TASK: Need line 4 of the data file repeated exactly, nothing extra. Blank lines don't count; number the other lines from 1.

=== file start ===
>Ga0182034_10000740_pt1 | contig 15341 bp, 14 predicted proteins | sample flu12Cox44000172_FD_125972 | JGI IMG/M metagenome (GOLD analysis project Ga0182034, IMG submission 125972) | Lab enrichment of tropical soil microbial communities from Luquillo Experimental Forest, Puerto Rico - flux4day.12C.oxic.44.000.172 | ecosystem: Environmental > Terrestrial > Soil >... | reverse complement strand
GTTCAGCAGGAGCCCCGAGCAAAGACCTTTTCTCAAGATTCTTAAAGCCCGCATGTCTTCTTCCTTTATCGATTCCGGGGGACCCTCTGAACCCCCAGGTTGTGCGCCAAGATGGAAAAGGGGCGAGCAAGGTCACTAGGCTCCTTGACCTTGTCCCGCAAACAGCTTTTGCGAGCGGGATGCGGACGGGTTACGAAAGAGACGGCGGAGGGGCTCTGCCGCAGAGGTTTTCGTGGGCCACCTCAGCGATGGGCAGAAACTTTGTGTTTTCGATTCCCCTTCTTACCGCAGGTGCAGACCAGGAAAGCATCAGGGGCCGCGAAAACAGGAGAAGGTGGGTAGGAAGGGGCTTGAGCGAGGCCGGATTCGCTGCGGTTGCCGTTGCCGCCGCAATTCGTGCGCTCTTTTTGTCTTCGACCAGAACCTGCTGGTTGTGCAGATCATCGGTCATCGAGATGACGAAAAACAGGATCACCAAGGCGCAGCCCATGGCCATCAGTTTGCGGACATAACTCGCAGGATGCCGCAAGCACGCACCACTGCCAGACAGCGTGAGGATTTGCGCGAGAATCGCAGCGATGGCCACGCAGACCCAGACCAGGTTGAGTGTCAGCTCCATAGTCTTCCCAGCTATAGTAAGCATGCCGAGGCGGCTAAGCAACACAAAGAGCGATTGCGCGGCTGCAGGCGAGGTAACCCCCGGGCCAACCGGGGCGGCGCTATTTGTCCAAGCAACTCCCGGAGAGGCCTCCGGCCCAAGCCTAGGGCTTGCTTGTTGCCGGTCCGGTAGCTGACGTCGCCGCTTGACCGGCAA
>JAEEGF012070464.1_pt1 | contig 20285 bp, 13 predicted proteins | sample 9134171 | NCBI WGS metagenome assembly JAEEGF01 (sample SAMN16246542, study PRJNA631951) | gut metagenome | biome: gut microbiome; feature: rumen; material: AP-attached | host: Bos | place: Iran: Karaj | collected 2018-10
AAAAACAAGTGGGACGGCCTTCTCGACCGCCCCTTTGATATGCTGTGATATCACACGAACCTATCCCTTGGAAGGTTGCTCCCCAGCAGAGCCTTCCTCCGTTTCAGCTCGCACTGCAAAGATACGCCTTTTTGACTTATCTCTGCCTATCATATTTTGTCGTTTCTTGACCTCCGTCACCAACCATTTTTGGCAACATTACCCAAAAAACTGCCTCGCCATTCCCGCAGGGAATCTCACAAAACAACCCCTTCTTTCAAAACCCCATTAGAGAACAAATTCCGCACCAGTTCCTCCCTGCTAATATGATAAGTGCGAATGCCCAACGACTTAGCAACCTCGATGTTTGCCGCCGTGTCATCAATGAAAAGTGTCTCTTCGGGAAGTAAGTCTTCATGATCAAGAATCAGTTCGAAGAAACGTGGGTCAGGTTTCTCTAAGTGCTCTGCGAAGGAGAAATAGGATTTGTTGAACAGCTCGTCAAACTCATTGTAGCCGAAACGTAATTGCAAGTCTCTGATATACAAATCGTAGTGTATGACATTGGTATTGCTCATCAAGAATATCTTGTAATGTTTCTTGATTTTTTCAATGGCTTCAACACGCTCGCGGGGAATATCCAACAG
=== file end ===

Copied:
AAAAACAAGTGGGACGGCCTTCTCGACCGCCCCTTTGATATGCTGTGATATCACACGAACCTATCCCTTGGAAGGTTGCTCCCCAGCAGAGCCTTCCTCCGTTTCAGCTCGCACTGCAAAGATACGCCTTTTTGACTTATCTCTGCCTATCATATTTTGTCGTTTCTTGACCTCCGTCACCAACCATTTTTGGCAACATTACCCAAAAAACTGCCTCGCCATTCCCGCAGGGAATCTCACAAAACAACCCCTTCTTTCAAAACCCCATTAGAGAACAAATTCCGCACCAGTTCCTCCCTGCTAATATGATAAGTGCGAATGCCCAACGACTTAGCAACCTCGATGTTTGCCGCCGTGTCATCAATGAAAAGTGTCTCTTCGGGAAGTAAGTCTTCATGATCAAGAATCAGTTCGAAGAAACGTGGGTCAGGTTTCTCTAAGTGCTCTGCGAAGGAGAAATAGGATTTGTTGAACAGCTCGTCAAACTCATTGTAGCCGAAACGTAATTGCAAGTCTCTGATATACAAATCGTAGTGTATGACATTGGTATTGCTCATCAAGAATATCTTGTAATGTTTCTTGATTTTTTCAATGGCTTCAACACGCTCGCGGGGAATATCCAACAG